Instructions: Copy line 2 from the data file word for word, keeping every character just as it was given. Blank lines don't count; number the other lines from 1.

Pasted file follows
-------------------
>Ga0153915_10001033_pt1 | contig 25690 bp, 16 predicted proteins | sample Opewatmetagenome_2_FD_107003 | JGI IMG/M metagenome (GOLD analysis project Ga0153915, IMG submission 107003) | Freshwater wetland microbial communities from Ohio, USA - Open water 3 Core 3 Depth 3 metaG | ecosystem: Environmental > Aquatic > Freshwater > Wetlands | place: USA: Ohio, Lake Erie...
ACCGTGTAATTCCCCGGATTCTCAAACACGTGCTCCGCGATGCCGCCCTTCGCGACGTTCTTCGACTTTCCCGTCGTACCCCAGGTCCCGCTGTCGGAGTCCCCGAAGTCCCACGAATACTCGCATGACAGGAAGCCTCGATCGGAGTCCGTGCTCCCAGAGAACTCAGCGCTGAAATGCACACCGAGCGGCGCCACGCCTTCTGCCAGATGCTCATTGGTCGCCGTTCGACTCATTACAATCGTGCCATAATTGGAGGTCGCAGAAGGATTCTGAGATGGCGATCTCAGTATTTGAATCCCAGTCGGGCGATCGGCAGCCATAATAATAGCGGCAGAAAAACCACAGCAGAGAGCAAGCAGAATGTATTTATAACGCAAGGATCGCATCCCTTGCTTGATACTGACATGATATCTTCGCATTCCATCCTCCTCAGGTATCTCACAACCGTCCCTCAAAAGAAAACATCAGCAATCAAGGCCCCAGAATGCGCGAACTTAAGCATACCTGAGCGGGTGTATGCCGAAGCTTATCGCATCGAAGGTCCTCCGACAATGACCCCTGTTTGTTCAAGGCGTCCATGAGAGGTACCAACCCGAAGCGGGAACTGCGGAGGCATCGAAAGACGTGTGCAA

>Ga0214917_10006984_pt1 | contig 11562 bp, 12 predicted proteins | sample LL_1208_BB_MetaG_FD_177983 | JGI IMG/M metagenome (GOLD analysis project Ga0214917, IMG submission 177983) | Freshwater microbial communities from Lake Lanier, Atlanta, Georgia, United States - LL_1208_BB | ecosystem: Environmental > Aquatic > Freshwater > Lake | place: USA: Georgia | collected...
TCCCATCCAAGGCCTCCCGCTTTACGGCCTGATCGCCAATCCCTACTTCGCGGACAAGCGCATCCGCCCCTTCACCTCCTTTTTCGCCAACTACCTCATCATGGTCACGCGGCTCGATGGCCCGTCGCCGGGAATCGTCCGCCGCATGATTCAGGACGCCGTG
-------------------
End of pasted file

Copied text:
ACCGTGTAATTCCCCGGATTCTCAAACACGTGCTCCGCGATGCCGCCCTTCGCGACGTTCTTCGACTTTCCCGTCGTACCCCAGGTCCCGCTGTCGGAGTCCCCGAAGTCCCACGAATACTCGCATGACAGGAAGCCTCGATCGGAGTCCGTGCTCCCAGAGAACTCAGCGCTGAAATGCACACCGAGCGGCGCCACGCCTTCTGCCAGATGCTCATTGGTCGCCGTTCGACTCATTACAATCGTGCCATAATTGGAGGTCGCAGAAGGATTCTGAGATGGCGATCTCAGTATTTGAATCCCAGTCGGGCGATCGGCAGCCATAATAATAGCGGCAGAAAAACCACAGCAGAGAGCAAGCAGAATGTATTTATAACGCAAGGATCGCATCCCTTGCTTGATACTGACATGATATCTTCGCATTCCATCCTCCTCAGGTATCTCACAACCGTCCCTCAAAAGAAAACATCAGCAATCAAGGCCCCAGAATGCGCGAACTTAAGCATACCTGAGCGGGTGTATGCCGAAGCTTATCGCATCGAAGGTCCTCCGACAATGACCCCTGTTTGTTCAAGGCGTCCATGAGAGGTACCAACCCGAAGCGGGAACTGCGGAGGCATCGAAAGACGTGTGCAA